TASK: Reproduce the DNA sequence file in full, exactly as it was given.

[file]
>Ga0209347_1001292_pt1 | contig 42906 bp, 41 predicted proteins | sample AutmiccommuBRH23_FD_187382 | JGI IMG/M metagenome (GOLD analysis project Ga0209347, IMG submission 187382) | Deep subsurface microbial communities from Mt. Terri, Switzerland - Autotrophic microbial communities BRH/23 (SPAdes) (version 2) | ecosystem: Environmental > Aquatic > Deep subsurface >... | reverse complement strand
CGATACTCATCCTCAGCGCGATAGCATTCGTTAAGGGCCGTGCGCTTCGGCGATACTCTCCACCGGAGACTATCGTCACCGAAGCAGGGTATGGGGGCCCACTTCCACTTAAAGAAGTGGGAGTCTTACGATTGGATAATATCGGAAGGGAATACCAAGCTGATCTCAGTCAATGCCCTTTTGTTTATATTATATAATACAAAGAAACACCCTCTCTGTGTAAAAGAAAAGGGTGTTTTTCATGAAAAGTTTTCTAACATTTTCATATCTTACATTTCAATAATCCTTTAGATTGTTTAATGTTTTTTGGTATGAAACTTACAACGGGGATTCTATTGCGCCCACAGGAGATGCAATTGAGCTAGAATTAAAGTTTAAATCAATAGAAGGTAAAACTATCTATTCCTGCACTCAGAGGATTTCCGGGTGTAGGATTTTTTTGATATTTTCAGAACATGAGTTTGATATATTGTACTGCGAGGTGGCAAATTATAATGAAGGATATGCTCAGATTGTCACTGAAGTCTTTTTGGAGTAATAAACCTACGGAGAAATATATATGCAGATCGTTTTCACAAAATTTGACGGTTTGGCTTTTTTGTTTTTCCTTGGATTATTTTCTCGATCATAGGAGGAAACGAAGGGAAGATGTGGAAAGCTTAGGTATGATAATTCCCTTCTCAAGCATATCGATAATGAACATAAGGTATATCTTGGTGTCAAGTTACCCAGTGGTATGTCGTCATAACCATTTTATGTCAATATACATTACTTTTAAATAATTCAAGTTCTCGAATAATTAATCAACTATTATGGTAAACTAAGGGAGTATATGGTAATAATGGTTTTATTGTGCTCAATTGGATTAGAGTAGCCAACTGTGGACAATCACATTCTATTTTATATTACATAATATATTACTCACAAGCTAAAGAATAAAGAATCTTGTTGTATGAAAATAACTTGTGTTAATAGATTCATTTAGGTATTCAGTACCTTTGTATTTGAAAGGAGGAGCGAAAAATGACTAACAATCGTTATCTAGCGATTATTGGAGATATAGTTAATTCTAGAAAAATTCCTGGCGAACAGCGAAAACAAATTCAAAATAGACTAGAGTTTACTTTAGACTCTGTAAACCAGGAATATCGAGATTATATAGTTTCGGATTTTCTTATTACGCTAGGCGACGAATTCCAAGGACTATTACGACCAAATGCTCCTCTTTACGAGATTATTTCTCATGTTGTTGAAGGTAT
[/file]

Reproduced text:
>Ga0209347_1001292_pt1 | contig 42906 bp, 41 predicted proteins | sample AutmiccommuBRH23_FD_187382 | JGI IMG/M metagenome (GOLD analysis project Ga0209347, IMG submission 187382) | Deep subsurface microbial communities from Mt. Terri, Switzerland - Autotrophic microbial communities BRH/23 (SPAdes) (version 2) | ecosystem: Environmental > Aquatic > Deep subsurface >... | reverse complement strand
CGATACTCATCCTCAGCGCGATAGCATTCGTTAAGGGCCGTGCGCTTCGGCGATACTCTCCACCGGAGACTATCGTCACCGAAGCAGGGTATGGGGGCCCACTTCCACTTAAAGAAGTGGGAGTCTTACGATTGGATAATATCGGAAGGGAATACCAAGCTGATCTCAGTCAATGCCCTTTTGTTTATATTATATAATACAAAGAAACACCCTCTCTGTGTAAAAGAAAAGGGTGTTTTTCATGAAAAGTTTTCTAACATTTTCATATCTTACATTTCAATAATCCTTTAGATTGTTTAATGTTTTTTGGTATGAAACTTACAACGGGGATTCTATTGCGCCCACAGGAGATGCAATTGAGCTAGAATTAAAGTTTAAATCAATAGAAGGTAAAACTATCTATTCCTGCACTCAGAGGATTTCCGGGTGTAGGATTTTTTTGATATTTTCAGAACATGAGTTTGATATATTGTACTGCGAGGTGGCAAATTATAATGAAGGATATGCTCAGATTGTCACTGAAGTCTTTTTGGAGTAATAAACCTACGGAGAAATATATATGCAGATCGTTTTCACAAAATTTGACGGTTTGGCTTTTTTGTTTTTCCTTGGATTATTTTCTCGATCATAGGAGGAAACGAAGGGAAGATGTGGAAAGCTTAGGTATGATAATTCCCTTCTCAAGCATATCGATAATGAACATAAGGTATATCTTGGTGTCAAGTTACCCAGTGGTATGTCGTCATAACCATTTTATGTCAATATACATTACTTTTAAATAATTCAAGTTCTCGAATAATTAATCAACTATTATGGTAAACTAAGGGAGTATATGGTAATAATGGTTTTATTGTGCTCAATTGGATTAGAGTAGCCAACTGTGGACAATCACATTCTATTTTATATTACATAATATATTACTCACAAGCTAAAGAATAAAGAATCTTGTTGTATGAAAATAACTTGTGTTAATAGATTCATTTAGGTATTCAGTACCTTTGTATTTGAAAGGAGGAGCGAAAAATGACTAACAATCGTTATCTAGCGATTATTGGAGATATAGTTAATTCTAGAAAAATTCCTGGCGAACAGCGAAAACAAATTCAAAATAGACTAGAGTTTACTTTAGACTCTGTAAACCAGGAATATCGAGATTATATAGTTTCGGATTTTCTTATTACGCTAGGCGACGAATTCCAAGGACTATTACGACCAAATGCTCCTCTTTACGAGATTATTTCTCATGTTGTTGAAGGTAT